Trade/other name(s): Acilac, Cholac, Chronulac, Constilac, Constulose, Enulose, Evalose, Generlac, Heptalac, Laxilose
Why would this drug be used?
Lactulose is used to treat constipation. Lactulose is also used to lower blood ammonia levels in patients with liver failure.
How does this drug work?
Lactulose is part of the general class of hyperosmotic laxatives, which pull water into the colon. The extra water in the colon stimulates the normal forward movement of the intestines (peristalsis), resulting in a bowel movement within 24 to 48 hours.
Before taking this medicine
Tell your doctor…
- If you are allergic to anything, including medicines, dyes, additives, or foods.
- If you have nausea, vomiting, rectal bleeding, unexplained abdominal pain, blocked intestine, or any disease of the stomach or intestine. Something other than constipation may be causing your problem, and laxatives may worsen it.
- If you are diabetic or if you are on a low galactose diet. Lactulose contains galactose, and a small amount can be absorbed as sugar.
- If you are planning surgery, colonoscopy, or proctoscopy. Use of cautery during such a procedure might pose an explosion hazard due to hydrogen gas in the intestine.
- If you are pregnant, trying to get pregnant, or if there is any chance of pregnancy. Even though animal studies have shown no birth defects, this drug has not been studied in pregnant women.
- If you are breast-feeding. It is not known if this drug is excreted in human milk. If it is, it may cause unwanted effects in the baby.
- About any other prescription or over-the-counter medicines you are taking, including vitamins and herbs. In fact, keeping a written list of each of these medicines (including the doses of each and when you take them) with you in case of emergency may help prevent complications if you get sick.
Interactions with other drugs
Other medicines may not work as well if taken at the same time as laxatives. Do not take this medicine within 2 hours of your other medicines.
Check with your doctor, nurse, or pharmacist about other medicines, vitamins, herbs, and supplements, and whether alcohol can cause problems with this medicine.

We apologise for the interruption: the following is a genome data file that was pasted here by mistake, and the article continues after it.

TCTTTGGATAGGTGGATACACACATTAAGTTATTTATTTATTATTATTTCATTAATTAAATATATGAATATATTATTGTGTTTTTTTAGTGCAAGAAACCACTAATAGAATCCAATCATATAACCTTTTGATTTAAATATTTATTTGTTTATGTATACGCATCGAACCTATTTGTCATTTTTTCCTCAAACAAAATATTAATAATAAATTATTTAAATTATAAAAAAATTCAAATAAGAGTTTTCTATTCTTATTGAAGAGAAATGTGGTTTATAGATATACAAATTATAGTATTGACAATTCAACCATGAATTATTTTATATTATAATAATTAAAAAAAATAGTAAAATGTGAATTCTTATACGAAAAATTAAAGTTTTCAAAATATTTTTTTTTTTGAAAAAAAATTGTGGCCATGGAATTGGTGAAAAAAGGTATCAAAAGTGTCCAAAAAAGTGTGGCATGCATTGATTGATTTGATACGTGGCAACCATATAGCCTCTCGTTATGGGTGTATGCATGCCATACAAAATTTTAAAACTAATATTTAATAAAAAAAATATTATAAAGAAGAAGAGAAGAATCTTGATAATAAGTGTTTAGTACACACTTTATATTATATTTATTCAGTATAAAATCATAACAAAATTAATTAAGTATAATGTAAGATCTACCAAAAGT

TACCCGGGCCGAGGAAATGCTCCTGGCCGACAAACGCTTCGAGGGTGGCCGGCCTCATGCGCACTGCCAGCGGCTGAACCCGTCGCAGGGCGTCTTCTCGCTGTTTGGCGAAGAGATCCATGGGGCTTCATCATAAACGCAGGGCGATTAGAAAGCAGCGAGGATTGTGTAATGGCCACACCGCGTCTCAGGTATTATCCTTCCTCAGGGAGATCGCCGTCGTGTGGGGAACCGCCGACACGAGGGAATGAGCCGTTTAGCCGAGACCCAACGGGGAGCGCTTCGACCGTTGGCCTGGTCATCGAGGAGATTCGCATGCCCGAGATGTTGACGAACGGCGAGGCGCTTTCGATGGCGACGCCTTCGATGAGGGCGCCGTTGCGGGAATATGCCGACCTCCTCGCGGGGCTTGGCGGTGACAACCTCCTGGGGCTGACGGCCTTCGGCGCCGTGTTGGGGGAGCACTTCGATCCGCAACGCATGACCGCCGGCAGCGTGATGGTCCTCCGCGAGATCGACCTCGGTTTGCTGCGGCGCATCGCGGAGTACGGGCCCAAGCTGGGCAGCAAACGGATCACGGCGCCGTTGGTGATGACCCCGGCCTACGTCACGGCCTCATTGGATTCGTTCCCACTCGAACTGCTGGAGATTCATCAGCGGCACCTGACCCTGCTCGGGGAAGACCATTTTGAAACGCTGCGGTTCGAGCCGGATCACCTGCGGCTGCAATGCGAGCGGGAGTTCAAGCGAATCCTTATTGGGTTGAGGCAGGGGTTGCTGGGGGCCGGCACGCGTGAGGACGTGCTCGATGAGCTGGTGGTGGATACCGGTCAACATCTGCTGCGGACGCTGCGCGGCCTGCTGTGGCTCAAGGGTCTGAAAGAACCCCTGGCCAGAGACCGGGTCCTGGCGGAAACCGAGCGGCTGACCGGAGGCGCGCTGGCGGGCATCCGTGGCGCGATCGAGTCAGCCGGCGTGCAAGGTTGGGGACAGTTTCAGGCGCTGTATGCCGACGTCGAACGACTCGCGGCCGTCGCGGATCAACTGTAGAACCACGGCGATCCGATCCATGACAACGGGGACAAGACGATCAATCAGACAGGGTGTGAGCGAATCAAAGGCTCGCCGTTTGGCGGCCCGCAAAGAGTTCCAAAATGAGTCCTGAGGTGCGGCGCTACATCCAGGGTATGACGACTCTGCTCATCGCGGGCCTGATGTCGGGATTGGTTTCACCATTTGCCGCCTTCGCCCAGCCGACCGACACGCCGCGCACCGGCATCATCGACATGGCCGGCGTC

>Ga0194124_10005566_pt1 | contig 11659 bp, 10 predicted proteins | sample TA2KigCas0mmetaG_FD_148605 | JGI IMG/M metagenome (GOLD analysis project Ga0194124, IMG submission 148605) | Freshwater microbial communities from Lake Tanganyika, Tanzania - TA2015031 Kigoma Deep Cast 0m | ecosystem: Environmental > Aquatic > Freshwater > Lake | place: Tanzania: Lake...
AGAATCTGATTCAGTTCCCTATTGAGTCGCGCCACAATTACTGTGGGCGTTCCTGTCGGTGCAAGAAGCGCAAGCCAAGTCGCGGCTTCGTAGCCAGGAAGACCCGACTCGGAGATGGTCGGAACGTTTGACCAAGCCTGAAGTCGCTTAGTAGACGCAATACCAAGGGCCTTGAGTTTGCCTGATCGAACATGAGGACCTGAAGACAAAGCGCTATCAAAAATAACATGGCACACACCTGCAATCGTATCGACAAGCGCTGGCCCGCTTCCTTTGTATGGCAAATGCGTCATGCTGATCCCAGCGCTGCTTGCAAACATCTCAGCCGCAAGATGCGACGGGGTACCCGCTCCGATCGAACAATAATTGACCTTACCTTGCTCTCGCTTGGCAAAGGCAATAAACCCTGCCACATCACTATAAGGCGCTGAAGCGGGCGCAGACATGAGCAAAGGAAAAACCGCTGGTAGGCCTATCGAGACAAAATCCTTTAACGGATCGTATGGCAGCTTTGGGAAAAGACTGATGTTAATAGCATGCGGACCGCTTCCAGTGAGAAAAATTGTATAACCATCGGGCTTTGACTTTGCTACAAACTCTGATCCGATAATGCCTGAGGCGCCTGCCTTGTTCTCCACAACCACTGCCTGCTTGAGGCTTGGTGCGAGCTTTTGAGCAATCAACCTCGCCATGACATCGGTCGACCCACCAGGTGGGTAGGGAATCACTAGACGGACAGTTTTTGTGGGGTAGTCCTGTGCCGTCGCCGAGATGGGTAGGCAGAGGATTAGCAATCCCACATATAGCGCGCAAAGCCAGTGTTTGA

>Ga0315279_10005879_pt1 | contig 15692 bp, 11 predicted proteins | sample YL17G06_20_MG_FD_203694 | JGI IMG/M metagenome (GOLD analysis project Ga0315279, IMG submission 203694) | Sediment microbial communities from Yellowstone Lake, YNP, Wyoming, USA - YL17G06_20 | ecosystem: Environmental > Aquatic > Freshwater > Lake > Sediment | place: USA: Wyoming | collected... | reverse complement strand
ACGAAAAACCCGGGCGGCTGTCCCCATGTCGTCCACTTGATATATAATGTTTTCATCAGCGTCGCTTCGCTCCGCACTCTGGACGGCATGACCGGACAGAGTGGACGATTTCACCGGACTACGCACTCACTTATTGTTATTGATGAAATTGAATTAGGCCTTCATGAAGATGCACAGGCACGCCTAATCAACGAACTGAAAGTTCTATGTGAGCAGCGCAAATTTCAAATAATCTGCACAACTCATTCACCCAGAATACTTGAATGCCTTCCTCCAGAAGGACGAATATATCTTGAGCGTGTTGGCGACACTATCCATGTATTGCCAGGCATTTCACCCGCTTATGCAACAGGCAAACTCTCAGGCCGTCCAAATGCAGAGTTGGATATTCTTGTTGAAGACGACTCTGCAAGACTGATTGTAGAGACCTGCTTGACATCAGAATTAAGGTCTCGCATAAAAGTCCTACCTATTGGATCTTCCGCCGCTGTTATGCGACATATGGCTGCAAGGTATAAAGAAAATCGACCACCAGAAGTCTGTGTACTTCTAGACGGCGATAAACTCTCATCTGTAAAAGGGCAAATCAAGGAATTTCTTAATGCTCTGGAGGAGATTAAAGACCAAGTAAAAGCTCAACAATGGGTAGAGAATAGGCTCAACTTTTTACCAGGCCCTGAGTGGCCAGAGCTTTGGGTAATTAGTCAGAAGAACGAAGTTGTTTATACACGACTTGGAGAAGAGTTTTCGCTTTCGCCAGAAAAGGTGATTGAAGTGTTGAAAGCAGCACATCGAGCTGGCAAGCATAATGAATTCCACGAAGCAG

Interactions with foods
No serious interactions with food are known at this time. Check with your doctor, nurse, or pharmacist about whether foods may be a problem.
Tell all the doctors, dentists, nurses, and pharmacists you visit that you are taking this drug.
How is this drug taken or given?
Lactulose is a given as a liquid taken by mouth. When used for constipation, the dose is most often 1 or 2 tablespoons per day. It tastes very sweet. To reduce the sweetness, you can take it with water, milk, or juice.
Take this drug exactly as prescribed by your doctor. If you have questions or do not understand the instructions, talk to your doctor or nurse. Store the medicine in a tightly closed container away from heat and moisture and out of the reach of children and pets.
This medicine may cause diarrhea, which can lead to the loss of vital fluids, nutrients, and electrolytes. To replace the fluid that you lose through diarrhea, try to drink 2 to 3 quarts of fluid a day. Include fluids with electrolytes, such as chicken soup or sports drinks, which are helpful in replacing potassium and salt that are lost in diarrhea. Take the laxative as directed by your doctor. If you have symptoms of electrolyte imbalance, such as dizziness, confusion, lightheadedness, irregular heartbeat, muscle cramps, unusual tiredness or weakness, call your doctor.
If you are taking opioid pain relievers, you should take laxatives regularly to counter their action on the bowel and prevent severe complications such as impaction. Talk with your doctor or nurse about the best laxatives to use and how to take them. Let your doctor or nurse know if you haven't had a bowel movement for 3 days.
To help avoid constipation, try to drink 2 to 3 quarts of fluid a day. Increase the amount of fiber you eat in foods by eating fruits, vegetables, beans, peas, and whole-grain breads and cereal. Talk to your doctor about what kind of exercise may help you.
If you are not taking opioid pain medicine and you use laxatives all the time, your body may forget how to move your bowels normally and you come to depend on laxatives. Talk to your doctor if this is a problem for you.
Possible side effects
You will probably not have most of the following side effects, but if you have any talk to your doctor or nurse. They can help you understand the side effects and cope with them.
- abdominal bloating
- abdominal pain or stomach ache
- loss of normal bowel response when used on a long-term basis*
- dehydration due to fluid loss in diarrhea*
- electrolyte imbalance due to diarrhea*
There are some other side effects not listed above that can also occur in some patients. Tell your doctor or nurse if you develop these or any other problems.
Yes – first approved before 1984 (FDA cannot verify dates of drugs approved before 1984).
Disclaimer: This information does not cover all possible uses, actions, precautions, side effects, or interactions. It is not intended as medical advice, and should not be relied upon as a substitute for talking with your doctor, who is familiar with your medical needs.
Last Revised: 11/17/2009